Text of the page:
Both optical and digital image fusion systems exist on the market.
The strength of optical image fusion is that it can combine images originating from tube intensifiers with a high resolution (up to 2000 pixels) and thermal sensors (up to 1280x1024 pixels) with a fraction of energy, but at the expense of producing a lower quality composite image.
The strength of digital image fusion is that it can record, compress and transmit data, as well as improve the quality of the composite image by adjusting visual parameters. However, it draws more heavily on energy. Current models have a limited image resolution of approximately 1000 line maximum. For existing models to process images at a higher resolution would require not only increasing the power consumption, but possibly enlarging the display, as well as other system optics, which run counter to the military market trend in Swap (Size, Weight and Power) reductions.
At SPIE DSS 2012
MicroOLED will make available the viewing of the bi- and tricolor 5.4M dot OLED microdisplay prototypes by invitation at SPIE DSS in Baltimore, April 23 - 27. MicroOLED CTO Gunther Haas will present a technical paper “A 5.4M dot OLED Microdisplay for Digital Night Vision and Image Fusion” during the “Head- and Helmet-Mounted Displays” session on Wednesday, April 25 at 2:00pm, at the Convention Center.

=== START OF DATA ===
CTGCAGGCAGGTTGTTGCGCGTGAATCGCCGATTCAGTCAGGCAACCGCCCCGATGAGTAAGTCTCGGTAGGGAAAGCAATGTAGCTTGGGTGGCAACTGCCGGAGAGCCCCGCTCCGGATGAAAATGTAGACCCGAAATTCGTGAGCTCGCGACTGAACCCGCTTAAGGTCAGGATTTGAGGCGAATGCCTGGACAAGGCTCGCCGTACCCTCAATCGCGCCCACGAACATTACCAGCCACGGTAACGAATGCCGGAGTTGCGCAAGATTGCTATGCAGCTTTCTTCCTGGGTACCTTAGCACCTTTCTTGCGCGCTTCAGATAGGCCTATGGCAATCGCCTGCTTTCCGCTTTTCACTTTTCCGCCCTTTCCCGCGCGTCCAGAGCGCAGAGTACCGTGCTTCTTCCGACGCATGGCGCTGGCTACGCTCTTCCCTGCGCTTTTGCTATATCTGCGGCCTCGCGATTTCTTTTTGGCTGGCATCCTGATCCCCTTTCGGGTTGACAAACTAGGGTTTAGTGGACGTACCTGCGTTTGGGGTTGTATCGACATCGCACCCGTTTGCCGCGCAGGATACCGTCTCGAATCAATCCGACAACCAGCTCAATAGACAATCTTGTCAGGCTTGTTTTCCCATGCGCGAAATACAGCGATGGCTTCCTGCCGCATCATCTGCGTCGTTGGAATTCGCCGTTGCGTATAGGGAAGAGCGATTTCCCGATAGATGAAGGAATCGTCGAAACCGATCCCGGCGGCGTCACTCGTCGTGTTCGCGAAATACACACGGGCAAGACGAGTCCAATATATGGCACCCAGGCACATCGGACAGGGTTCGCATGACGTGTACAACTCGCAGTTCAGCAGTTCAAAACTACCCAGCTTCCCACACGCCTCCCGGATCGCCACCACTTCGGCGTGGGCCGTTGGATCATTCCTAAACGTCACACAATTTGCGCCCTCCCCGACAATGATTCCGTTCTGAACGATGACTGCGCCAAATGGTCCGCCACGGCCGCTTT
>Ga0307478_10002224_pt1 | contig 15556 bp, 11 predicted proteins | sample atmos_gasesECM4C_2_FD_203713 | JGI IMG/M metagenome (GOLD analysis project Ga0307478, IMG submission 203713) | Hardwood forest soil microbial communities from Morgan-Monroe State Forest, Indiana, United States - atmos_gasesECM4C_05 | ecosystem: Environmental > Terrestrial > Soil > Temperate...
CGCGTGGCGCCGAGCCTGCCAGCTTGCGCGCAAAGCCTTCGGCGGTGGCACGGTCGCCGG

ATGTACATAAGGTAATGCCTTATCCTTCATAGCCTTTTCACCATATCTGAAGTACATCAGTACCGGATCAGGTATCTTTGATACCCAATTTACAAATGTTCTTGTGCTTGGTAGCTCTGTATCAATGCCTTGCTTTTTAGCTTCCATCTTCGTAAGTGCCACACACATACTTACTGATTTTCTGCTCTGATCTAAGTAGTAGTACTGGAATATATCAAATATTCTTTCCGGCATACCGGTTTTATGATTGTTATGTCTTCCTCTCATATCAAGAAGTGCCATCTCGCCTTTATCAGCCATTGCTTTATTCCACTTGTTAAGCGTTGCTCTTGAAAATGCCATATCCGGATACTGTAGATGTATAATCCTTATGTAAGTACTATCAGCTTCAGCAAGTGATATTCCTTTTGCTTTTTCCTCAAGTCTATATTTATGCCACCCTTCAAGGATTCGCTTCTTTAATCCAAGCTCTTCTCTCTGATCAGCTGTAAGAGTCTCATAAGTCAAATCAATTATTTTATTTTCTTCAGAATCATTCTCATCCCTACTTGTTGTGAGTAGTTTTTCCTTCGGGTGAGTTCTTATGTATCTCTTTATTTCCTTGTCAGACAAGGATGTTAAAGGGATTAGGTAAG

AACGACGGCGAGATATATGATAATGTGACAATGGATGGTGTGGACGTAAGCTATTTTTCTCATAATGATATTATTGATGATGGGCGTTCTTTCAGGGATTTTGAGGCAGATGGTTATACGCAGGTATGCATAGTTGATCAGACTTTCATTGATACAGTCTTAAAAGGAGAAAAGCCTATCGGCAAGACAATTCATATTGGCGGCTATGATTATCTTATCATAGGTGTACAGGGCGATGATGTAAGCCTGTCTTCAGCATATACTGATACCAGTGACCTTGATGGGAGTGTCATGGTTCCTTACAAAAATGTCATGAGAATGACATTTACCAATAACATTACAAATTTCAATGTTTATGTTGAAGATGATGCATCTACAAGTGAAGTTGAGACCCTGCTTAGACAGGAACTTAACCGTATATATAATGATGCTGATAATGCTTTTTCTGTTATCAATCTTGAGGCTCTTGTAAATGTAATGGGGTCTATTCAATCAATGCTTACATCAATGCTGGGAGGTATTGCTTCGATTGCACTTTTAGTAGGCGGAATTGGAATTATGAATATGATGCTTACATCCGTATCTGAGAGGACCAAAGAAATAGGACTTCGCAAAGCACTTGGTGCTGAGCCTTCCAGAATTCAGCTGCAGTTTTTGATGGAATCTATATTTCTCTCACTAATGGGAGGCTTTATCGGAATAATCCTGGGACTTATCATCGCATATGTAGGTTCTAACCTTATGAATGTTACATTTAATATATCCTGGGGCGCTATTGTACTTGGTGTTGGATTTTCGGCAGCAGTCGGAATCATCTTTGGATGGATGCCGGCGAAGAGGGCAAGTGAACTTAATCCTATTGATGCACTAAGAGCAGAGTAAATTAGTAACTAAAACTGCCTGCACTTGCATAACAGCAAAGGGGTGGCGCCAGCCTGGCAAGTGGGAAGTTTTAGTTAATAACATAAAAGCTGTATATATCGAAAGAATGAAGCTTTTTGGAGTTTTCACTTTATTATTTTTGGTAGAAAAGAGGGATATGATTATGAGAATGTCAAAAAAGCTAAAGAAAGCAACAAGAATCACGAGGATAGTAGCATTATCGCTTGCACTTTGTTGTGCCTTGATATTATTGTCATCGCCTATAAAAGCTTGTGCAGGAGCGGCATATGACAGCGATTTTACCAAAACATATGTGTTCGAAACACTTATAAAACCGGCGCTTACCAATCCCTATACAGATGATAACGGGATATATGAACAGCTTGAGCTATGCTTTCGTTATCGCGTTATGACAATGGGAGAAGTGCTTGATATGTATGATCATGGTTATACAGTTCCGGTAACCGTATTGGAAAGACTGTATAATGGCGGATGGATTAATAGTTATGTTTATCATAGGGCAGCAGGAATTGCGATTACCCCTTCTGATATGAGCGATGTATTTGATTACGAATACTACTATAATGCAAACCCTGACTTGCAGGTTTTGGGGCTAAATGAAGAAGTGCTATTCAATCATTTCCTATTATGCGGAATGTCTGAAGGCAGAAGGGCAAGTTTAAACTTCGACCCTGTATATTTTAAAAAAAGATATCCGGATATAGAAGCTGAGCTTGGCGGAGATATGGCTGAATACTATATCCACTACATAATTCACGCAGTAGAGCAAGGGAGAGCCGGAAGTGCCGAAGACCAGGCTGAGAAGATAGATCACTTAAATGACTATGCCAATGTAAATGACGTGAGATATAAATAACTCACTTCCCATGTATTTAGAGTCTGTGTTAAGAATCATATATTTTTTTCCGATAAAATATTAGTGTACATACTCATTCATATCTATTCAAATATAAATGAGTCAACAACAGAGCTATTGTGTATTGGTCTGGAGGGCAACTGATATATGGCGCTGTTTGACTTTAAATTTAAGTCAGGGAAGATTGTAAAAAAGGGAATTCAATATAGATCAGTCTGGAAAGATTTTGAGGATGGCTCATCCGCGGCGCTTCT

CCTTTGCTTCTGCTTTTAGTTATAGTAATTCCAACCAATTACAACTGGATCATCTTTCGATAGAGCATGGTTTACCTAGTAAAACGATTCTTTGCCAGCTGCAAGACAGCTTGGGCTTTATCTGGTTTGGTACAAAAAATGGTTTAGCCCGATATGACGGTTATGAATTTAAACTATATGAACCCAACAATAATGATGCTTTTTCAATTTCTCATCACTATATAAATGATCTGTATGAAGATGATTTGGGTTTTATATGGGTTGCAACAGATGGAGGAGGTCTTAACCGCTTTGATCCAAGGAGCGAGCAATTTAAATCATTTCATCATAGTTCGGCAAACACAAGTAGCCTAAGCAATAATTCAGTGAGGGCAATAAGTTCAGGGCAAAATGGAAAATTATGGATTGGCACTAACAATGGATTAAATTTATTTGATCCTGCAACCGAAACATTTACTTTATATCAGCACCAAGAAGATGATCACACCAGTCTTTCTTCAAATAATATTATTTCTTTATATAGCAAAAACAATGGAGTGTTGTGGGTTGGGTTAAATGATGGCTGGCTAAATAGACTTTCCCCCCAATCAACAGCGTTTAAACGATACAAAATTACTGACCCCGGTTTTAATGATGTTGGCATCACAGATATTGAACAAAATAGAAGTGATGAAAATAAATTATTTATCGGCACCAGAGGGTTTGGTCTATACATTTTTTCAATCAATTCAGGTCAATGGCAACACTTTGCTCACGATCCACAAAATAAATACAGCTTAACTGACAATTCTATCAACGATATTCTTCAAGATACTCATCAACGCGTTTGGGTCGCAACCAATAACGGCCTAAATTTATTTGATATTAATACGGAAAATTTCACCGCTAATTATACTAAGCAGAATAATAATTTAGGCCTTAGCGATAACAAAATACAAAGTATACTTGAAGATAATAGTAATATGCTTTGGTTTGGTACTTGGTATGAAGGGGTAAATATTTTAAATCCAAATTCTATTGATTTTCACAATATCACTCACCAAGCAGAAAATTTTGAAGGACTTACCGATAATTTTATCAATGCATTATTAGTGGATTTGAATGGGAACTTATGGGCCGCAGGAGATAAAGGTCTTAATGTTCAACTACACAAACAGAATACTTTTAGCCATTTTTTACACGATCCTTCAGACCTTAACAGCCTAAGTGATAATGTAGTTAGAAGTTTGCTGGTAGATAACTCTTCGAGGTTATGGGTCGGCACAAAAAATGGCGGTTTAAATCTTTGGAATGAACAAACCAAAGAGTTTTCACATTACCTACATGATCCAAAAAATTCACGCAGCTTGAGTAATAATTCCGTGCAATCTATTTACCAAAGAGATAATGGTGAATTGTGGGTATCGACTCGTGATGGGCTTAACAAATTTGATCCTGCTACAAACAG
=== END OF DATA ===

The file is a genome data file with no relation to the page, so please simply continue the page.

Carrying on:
SPIE Defense, Security and Sensing 2012 is one of the defense and security industry’s leading meetings for optronics equipment, and brings together top researchers, scientists and engineers from the military, industry and academia. Programs cover the latest enabling technologies and applications in infrared, sensors, image analysis, and other systems and devices.
MicroOLED makes highly power-efficient microdisplays with superior image quality for mobile near-to-eye viewing devices used by consumers, medical professionals, and the defense and security industry. Through its microdisplays, MicroOLED makes it easier to integrate high definition in camera viewfinders, 3D goggles, head-mounted displays, and other visual devices. The company’s exclusive high efficiency OLED (organic light-emitting diode) technology license provides significant advantages in high efficiency, contrast, uniformity, and image sharpness making its microdisplays superior in quality to the full HD image in today’s flat screens. MicroOLED’s products also benefit from very low power consumption.
Founded in 2007, MicroOLED is a privately held company with headquarters, R&D and a new 300,000-unit production facility located in Grenoble, a renowned center of excellence in France for chipset and nanotechnology development. The company is led by a management team highly experienced in advanced technologies, including several years’ research and development in OLED technology from CEA-LETI, a leading European micro-and nanotechnology research center.